A few years ago one of my girlfriends told me she posed nude for a Japanese magazine and got paid $2000 for her trouble.
"Oh, that's nice." I replied.
"You're not shocked?"
"Should I be?"
I'm generally unflappable. I used to think it was because I lived a very interesting life and surrounded myself with others who lived similarly. Dullards need not apply was my philosophy. And being around interesting people inures you to the quotidian. So to me, getting paid $2000 for posing nude for the Japanese was just not that big a deal. Knowing my sister once had to tread water in shark-infested waters off the coast of Africa and keep her friend afloat until the people on the yacht they were on turned around and rescued them? That was a big deal because A. Imminent death and B. LindyMOMSGOINGTOKILLYOU.
When I went on antidepressants I was in bad shape. I had lost all feeling in my hands after my ankle surgery in 2008. Coming off crutches screwed with my neck muscles which in turn affected my nerves and presto chango: no feelings in my hands. I dropped and shattered glasses in the sink, couldn't write with a pen and was unable to tie my shoes. I cried all the time. Even though I felt sorry for myself I believed I was very much part of the problem. My brain was set to We're All Going To Die and I couldn't stop myself from feeling bad every. single. day.
Thoughts become things. Choose wisely.
Someone who saw me every day during this time suggested I see a professional and my first response was, "No way; I like using my feet to hold a glass in a restaurant." But I knew it was time to get help. On the advice of a psychiatrist I went on a low dose of 10 mg of Lexapro* and my pity party shrank by one occupant.
I stopped crying. I stopped dropping glasses in the sink. And I stopped wearing shoes that required shoelaces.
After a year, the Lexapro had done its job. But if I thought nothing shocked me before, this last year on anti-depressants removed any vestiges of even the slightest possible recoil that I could have from life. I was deadened from the chin up.
My friends would tell me what upset them and I would stare blankly into space. Unable to see how they had constructed such huge mountains out of such minuscule molehills. My own mountains-to-molehills ratio had shrunk by such a large number that I was only able to empathize with others via the comments section of their blogs. If they had no blog I hurried them off the phone. I'm sorry your life sucks. Take a number and get in line.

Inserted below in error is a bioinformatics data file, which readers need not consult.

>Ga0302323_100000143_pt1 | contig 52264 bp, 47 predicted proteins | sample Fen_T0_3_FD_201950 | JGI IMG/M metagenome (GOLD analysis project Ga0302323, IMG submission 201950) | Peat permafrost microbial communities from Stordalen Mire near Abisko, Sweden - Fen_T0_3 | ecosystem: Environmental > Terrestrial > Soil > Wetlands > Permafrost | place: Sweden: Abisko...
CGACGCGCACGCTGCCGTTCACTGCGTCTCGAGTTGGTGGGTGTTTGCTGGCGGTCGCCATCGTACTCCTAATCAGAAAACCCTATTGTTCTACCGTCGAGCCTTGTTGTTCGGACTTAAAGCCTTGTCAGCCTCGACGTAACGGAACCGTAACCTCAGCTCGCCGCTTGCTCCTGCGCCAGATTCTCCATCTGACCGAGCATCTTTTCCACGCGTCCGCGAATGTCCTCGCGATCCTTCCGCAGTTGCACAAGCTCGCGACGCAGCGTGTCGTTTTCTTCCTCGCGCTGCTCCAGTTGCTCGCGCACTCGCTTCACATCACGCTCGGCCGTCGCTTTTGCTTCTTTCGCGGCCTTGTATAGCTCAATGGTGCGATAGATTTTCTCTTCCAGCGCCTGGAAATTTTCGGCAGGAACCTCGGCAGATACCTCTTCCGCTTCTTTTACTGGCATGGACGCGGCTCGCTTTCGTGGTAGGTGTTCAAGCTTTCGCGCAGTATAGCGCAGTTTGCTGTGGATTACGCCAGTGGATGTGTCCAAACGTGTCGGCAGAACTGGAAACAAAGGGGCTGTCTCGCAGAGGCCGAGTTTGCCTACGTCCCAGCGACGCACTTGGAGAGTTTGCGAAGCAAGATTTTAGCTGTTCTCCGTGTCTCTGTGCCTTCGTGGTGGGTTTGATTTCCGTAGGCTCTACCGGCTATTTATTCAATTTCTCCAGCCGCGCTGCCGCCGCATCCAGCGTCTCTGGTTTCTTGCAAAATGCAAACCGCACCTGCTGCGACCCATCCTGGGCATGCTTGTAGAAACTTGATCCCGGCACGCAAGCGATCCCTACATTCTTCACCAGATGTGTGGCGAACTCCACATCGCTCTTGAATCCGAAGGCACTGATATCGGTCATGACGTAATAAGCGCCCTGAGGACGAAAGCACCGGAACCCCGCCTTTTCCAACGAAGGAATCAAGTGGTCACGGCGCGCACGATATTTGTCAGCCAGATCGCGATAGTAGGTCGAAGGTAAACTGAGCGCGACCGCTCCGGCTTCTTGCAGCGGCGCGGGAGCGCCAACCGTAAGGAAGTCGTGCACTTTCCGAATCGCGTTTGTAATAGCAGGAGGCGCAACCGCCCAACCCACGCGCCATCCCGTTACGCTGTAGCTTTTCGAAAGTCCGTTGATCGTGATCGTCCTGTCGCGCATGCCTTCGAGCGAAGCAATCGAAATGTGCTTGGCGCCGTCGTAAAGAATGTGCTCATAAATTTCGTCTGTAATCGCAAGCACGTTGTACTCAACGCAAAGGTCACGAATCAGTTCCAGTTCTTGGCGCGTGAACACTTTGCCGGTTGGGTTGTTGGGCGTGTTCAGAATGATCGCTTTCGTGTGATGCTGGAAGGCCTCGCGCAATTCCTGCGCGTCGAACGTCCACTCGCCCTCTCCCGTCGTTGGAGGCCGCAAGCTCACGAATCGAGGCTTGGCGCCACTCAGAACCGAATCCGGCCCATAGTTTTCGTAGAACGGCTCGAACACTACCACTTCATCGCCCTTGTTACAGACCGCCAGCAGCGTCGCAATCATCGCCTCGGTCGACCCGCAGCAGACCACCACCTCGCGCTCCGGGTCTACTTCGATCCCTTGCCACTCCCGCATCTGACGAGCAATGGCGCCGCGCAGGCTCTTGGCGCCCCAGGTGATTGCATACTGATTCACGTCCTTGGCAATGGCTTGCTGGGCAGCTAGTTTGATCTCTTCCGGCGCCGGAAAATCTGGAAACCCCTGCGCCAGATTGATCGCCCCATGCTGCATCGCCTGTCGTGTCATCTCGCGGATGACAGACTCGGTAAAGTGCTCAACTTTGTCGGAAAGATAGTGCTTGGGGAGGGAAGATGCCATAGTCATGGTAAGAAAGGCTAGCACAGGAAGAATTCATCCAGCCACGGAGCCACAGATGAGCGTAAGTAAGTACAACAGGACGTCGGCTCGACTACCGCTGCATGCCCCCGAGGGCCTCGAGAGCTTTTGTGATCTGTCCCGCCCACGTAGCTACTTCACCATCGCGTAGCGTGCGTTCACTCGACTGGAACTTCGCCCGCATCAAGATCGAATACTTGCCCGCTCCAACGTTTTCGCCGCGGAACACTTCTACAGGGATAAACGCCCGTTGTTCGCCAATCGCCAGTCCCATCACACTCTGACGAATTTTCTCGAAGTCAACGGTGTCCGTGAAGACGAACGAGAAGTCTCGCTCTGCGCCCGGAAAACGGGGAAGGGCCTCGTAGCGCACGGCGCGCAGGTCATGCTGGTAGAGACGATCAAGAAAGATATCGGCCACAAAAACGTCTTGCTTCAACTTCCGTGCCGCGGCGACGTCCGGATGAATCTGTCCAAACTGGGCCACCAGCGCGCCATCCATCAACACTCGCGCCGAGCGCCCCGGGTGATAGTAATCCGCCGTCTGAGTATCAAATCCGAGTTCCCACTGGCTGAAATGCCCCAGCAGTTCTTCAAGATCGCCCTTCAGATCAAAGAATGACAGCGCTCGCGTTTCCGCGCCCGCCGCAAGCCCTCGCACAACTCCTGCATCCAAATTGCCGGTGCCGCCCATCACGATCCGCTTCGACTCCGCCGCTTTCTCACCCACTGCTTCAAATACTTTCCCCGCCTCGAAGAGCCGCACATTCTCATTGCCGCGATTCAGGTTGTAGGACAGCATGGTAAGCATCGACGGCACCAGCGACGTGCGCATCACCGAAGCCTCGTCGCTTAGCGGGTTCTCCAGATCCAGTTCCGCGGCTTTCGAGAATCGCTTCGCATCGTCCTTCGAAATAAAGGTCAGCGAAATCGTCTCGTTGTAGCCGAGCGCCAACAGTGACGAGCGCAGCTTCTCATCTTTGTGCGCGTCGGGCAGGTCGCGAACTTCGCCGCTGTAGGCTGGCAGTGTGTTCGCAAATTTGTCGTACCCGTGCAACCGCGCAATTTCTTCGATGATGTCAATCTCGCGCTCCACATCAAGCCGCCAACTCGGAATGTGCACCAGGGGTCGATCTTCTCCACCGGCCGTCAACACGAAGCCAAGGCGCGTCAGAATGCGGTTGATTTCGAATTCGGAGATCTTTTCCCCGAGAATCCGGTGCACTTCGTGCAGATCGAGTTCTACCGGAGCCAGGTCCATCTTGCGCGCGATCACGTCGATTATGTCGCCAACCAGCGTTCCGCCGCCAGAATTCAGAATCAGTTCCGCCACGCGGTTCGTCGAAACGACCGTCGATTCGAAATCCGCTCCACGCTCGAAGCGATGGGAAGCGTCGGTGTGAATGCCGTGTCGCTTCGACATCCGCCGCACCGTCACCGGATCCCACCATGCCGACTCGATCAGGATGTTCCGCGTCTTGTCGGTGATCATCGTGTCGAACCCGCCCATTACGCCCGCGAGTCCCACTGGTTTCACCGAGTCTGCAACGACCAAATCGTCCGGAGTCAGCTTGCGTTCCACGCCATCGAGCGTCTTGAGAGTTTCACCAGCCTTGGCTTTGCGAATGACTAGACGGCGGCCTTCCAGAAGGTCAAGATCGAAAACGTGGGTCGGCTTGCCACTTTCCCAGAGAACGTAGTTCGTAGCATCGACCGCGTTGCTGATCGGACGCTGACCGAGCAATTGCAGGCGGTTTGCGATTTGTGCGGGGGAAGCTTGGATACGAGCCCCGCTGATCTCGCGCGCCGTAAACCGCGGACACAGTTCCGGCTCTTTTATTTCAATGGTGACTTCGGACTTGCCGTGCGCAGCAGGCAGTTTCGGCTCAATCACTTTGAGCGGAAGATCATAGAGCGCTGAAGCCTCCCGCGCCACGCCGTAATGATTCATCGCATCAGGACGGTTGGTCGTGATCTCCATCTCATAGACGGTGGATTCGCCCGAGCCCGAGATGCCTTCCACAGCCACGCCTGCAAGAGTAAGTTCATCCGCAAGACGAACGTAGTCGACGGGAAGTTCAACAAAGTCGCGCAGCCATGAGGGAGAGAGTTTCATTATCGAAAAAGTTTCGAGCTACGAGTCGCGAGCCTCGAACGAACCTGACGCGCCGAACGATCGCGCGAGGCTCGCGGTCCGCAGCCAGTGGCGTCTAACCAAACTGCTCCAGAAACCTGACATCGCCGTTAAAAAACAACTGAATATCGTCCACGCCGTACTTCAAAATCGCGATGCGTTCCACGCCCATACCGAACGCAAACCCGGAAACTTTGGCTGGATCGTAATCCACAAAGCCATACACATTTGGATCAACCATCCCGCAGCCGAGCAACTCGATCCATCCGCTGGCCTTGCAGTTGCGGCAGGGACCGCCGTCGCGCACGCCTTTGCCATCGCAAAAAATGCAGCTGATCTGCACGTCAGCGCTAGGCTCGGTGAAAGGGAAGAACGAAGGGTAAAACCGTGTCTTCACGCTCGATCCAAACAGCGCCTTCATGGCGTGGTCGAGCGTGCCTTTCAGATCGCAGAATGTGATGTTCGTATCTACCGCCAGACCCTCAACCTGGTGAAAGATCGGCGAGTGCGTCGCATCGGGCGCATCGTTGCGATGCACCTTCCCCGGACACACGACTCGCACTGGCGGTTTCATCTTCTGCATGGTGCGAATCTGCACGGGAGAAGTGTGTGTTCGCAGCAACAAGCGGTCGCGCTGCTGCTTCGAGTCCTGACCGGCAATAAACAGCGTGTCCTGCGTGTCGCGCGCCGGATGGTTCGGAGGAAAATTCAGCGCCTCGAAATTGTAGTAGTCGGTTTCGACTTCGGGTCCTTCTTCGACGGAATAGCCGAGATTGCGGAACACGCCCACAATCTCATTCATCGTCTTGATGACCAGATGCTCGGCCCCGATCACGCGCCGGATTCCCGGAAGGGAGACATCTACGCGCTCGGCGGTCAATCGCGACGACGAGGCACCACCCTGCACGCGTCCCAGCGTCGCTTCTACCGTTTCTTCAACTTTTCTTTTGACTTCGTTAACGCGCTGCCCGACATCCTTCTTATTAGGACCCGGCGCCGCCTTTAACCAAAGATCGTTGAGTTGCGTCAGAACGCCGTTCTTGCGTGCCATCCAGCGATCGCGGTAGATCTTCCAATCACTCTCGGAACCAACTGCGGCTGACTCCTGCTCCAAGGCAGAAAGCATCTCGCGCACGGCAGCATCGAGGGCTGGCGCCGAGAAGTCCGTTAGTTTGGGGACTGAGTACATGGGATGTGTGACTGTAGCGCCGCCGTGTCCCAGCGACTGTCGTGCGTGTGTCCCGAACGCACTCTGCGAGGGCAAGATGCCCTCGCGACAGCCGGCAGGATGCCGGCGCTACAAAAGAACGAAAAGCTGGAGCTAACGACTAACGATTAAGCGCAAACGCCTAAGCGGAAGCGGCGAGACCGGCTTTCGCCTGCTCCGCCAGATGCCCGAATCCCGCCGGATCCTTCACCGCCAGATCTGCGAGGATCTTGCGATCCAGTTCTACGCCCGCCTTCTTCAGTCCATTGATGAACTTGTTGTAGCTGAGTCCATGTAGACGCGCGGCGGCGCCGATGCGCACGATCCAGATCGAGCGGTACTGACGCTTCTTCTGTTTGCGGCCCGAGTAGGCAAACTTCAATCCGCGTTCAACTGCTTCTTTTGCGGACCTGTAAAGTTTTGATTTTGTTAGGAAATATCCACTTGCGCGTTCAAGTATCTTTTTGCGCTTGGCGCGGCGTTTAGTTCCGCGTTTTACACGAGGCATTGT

I've now been off Lexapro for over two months. When I decided to quit I thought I might go into the shitter because, you know, I have goals and all.
But I didn't.
I would go back on them in a heartbeat if I started to slide down the proverbial rabbit hole. I still can't feel the last two knuckles of any of my fingers but the Lexapro gave me distance and perspective on where I was in life. I can now tie my shoes and sign my checks. Can world domination be far behind?
If you think you need anti-d's, DO NOT go to an internist, gynecologist or your local grocer. You need to see a psychiatrist because they're the ONLY ones who can diagnose your trauma and dispense antidepressants responsibly. They're trained in the vagaries of the brain. Do not let people convince you to the contrary or you can end up with a diagnosis for the vapors. After all, if you break a leg, do you go to a dermatologist?
And please don't write me and say you got a script from your dentist and you were fine and I'm a moron. You were lucky. A psychiatrist makes you check in regularly to monitor your mental health. A dentist will only remind you to floss.
And I certainly don't need you to tell me I'm a moron while my mother is still alive.
End of chat.
*Lexapro worked for me. It doesn't mean it will work for you. I'm not a doctor although I'd like to play one on TV.